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Apple acquiesces to US data requests more regularly than elsewhere


By John Glenday, Reporter

April 20, 2016 | 2 min read

Apple is more likely to agree to US data requests than to similar such bids from any other country, according to the tech giant's own transparency report data.

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This showed that over the course of 2015 Apple released data on its users' devices to the authorities on 80 per cent of the occasions in which it was asked to do so, compared to an equivalent approval rate of just 55 per cent in the UK and a global average of 60 per cent.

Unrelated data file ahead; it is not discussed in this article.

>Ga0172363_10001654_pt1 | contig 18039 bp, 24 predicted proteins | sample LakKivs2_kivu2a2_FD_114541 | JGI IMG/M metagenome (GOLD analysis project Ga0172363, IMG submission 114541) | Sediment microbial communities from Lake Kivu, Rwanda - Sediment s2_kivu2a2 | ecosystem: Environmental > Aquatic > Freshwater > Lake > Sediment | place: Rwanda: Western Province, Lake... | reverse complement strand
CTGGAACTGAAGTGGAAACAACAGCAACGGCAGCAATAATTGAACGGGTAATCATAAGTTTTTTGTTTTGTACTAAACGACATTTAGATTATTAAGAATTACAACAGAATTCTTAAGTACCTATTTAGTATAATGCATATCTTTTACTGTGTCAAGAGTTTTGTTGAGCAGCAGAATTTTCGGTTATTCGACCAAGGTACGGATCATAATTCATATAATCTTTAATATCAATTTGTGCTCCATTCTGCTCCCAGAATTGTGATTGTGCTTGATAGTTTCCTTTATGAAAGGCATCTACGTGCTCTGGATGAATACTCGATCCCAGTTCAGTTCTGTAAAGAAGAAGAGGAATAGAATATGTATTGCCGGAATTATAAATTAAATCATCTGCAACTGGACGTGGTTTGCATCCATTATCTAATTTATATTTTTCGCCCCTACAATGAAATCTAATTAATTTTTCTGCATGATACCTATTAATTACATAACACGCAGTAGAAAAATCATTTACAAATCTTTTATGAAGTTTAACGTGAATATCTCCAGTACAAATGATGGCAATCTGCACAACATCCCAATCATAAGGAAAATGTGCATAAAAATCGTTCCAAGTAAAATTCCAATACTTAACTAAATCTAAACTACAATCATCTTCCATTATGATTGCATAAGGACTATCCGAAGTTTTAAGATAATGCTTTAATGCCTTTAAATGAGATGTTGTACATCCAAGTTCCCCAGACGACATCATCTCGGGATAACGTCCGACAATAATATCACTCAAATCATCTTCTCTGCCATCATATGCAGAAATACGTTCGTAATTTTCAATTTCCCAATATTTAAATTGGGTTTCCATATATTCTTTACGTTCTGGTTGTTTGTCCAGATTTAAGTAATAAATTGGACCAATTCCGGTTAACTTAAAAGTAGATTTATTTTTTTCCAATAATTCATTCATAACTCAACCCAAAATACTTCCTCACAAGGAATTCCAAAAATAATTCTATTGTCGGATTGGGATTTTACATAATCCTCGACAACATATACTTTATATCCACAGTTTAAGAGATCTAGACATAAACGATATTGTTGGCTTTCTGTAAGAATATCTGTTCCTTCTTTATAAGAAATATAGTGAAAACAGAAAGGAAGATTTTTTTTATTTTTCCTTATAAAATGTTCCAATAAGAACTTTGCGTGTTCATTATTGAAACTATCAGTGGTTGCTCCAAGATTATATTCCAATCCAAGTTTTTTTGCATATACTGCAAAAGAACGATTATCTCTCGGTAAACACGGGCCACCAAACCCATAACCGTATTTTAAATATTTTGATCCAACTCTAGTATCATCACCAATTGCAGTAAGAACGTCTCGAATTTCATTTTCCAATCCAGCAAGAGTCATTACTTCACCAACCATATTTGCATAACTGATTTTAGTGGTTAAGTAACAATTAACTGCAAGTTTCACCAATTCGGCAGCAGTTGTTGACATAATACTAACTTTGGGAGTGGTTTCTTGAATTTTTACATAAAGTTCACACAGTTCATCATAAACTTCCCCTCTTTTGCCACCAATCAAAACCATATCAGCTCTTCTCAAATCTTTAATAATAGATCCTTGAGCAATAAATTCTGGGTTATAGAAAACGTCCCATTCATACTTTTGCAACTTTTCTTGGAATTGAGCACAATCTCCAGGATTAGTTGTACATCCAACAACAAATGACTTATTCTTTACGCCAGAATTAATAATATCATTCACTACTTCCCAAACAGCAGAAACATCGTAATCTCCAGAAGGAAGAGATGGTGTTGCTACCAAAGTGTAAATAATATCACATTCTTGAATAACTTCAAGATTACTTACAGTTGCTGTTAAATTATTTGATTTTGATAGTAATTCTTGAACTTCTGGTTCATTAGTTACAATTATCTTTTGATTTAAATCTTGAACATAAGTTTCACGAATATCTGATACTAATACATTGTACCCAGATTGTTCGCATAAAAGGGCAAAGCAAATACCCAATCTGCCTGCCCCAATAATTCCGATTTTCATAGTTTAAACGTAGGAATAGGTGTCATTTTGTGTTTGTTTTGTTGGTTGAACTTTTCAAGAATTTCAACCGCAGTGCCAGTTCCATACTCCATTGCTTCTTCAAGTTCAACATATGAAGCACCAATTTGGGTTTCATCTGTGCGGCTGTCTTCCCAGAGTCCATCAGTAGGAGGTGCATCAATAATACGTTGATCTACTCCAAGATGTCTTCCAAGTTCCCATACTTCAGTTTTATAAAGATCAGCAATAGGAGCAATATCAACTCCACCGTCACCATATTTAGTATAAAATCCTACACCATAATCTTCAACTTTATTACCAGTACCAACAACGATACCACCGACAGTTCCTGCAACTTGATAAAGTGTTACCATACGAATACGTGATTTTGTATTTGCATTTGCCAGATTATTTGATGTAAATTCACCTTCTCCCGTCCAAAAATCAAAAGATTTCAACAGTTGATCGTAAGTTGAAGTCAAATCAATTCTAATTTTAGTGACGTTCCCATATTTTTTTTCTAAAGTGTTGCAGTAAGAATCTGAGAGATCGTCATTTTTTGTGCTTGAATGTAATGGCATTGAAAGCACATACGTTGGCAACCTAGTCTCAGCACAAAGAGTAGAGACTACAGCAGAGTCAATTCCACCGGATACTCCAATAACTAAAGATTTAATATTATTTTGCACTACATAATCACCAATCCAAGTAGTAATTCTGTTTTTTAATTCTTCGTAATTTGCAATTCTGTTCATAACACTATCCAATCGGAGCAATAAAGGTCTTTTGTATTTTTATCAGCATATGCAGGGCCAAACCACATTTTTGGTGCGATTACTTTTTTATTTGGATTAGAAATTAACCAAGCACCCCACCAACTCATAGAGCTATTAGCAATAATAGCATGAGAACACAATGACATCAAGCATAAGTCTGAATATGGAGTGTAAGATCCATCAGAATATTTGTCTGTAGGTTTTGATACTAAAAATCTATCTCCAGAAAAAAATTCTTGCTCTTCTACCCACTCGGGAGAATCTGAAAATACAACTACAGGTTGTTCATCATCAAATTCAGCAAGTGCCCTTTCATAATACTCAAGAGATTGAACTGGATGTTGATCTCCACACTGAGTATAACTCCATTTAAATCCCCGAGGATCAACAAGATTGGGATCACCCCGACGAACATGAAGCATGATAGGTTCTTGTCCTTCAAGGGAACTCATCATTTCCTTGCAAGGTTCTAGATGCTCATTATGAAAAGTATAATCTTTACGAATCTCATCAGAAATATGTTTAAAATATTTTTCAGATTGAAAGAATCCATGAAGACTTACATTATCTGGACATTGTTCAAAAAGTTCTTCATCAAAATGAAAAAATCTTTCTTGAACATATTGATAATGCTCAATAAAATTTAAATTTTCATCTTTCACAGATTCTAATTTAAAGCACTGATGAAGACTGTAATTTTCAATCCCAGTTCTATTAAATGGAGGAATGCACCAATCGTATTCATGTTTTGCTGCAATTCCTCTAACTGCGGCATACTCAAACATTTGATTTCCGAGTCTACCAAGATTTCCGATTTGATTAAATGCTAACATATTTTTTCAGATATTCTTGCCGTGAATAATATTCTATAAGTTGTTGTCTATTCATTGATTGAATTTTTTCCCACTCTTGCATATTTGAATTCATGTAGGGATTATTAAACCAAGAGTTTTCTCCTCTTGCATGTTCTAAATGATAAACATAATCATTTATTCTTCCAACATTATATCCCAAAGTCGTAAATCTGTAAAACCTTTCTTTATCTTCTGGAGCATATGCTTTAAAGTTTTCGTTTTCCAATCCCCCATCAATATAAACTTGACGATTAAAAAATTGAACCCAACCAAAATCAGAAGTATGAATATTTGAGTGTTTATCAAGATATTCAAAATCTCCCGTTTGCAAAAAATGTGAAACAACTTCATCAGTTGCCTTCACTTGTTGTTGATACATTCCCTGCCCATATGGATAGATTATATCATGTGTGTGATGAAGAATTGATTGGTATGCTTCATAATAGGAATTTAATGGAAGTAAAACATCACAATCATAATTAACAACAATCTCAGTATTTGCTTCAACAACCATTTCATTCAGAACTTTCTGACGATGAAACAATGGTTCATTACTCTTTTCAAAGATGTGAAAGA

On the other side of the coin Apple was unable to release data for 33 per cent of account requests globally in 2015, with the equivalent rates for the US and UK standing at 18 and 40 per cent.

As part of Appleā€™s efforts to be upfront as to what it will and will not do to protect its customers' privacy, the tech giant publishes an annual summary of law enforcement requests for data as well as requests for account details for iTunes and iCloud users.

These figures were then combed by the BBC to produce the relative approval rates internationally; highlighting discrepancies across borders which it reported may be attributed to differing standards of press protection and the absence of information to hand over in some cases.

In terms of volume the US and UK were the only two nations to make more than 300 such requests per year.

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